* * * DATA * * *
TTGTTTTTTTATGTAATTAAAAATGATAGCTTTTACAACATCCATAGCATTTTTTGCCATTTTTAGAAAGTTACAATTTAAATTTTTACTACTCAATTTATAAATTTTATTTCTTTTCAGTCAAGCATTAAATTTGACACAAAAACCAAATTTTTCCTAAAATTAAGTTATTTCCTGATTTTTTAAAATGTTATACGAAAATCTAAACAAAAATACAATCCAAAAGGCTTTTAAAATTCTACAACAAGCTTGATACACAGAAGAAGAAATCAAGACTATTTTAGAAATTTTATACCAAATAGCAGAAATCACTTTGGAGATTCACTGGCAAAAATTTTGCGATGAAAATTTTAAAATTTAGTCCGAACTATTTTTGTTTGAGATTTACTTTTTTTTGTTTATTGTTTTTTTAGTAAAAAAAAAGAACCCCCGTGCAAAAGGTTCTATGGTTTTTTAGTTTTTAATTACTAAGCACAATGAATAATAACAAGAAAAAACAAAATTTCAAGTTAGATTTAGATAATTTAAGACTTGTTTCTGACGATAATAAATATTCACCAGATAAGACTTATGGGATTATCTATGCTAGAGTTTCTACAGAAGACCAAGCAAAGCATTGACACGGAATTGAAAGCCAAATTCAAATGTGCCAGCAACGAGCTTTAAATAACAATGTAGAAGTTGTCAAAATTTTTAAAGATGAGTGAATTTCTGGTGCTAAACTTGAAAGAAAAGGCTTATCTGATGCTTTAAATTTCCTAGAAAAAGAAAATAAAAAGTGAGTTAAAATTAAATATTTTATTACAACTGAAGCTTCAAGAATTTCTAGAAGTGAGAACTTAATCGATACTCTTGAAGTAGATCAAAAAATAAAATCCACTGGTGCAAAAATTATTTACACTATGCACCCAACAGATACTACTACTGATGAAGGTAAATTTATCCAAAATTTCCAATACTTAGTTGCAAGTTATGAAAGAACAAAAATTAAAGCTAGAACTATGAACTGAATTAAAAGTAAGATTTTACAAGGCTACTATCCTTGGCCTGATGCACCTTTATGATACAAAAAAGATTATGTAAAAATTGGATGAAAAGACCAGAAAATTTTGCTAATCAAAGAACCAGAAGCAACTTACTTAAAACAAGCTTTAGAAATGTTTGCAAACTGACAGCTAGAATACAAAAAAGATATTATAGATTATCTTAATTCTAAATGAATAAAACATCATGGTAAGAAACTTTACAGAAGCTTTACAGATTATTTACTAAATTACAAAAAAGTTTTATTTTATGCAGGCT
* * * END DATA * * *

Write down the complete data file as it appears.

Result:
TTGTTTTTTTATGTAATTAAAAATGATAGCTTTTACAACATCCATAGCATTTTTTGCCATTTTTAGAAAGTTACAATTTAAATTTTTACTACTCAATTTATAAATTTTATTTCTTTTCAGTCAAGCATTAAATTTGACACAAAAACCAAATTTTTCCTAAAATTAAGTTATTTCCTGATTTTTTAAAATGTTATACGAAAATCTAAACAAAAATACAATCCAAAAGGCTTTTAAAATTCTACAACAAGCTTGATACACAGAAGAAGAAATCAAGACTATTTTAGAAATTTTATACCAAATAGCAGAAATCACTTTGGAGATTCACTGGCAAAAATTTTGCGATGAAAATTTTAAAATTTAGTCCGAACTATTTTTGTTTGAGATTTACTTTTTTTTGTTTATTGTTTTTTTAGTAAAAAAAAAGAACCCCCGTGCAAAAGGTTCTATGGTTTTTTAGTTTTTAATTACTAAGCACAATGAATAATAACAAGAAAAAACAAAATTTCAAGTTAGATTTAGATAATTTAAGACTTGTTTCTGACGATAATAAATATTCACCAGATAAGACTTATGGGATTATCTATGCTAGAGTTTCTACAGAAGACCAAGCAAAGCATTGACACGGAATTGAAAGCCAAATTCAAATGTGCCAGCAACGAGCTTTAAATAACAATGTAGAAGTTGTCAAAATTTTTAAAGATGAGTGAATTTCTGGTGCTAAACTTGAAAGAAAAGGCTTATCTGATGCTTTAAATTTCCTAGAAAAAGAAAATAAAAAGTGAGTTAAAATTAAATATTTTATTACAACTGAAGCTTCAAGAATTTCTAGAAGTGAGAACTTAATCGATACTCTTGAAGTAGATCAAAAAATAAAATCCACTGGTGCAAAAATTATTTACACTATGCACCCAACAGATACTACTACTGATGAAGGTAAATTTATCCAAAATTTCCAATACTTAGTTGCAAGTTATGAAAGAACAAAAATTAAAGCTAGAACTATGAACTGAATTAAAAGTAAGATTTTACAAGGCTACTATCCTTGGCCTGATGCACCTTTATGATACAAAAAAGATTATGTAAAAATTGGATGAAAAGACCAGAAAATTTTGCTAATCAAAGAACCAGAAGCAACTTACTTAAAACAAGCTTTAGAAATGTTTGCAAACTGACAGCTAGAATACAAAAAAGATATTATAGATTATCTTAATTCTAAATGAATAAAACATCATGGTAAGAAACTTTACAGAAGCTTTACAGATTATTTACTAAATTACAAAAAAGTTTTATTTTATGCAGGCT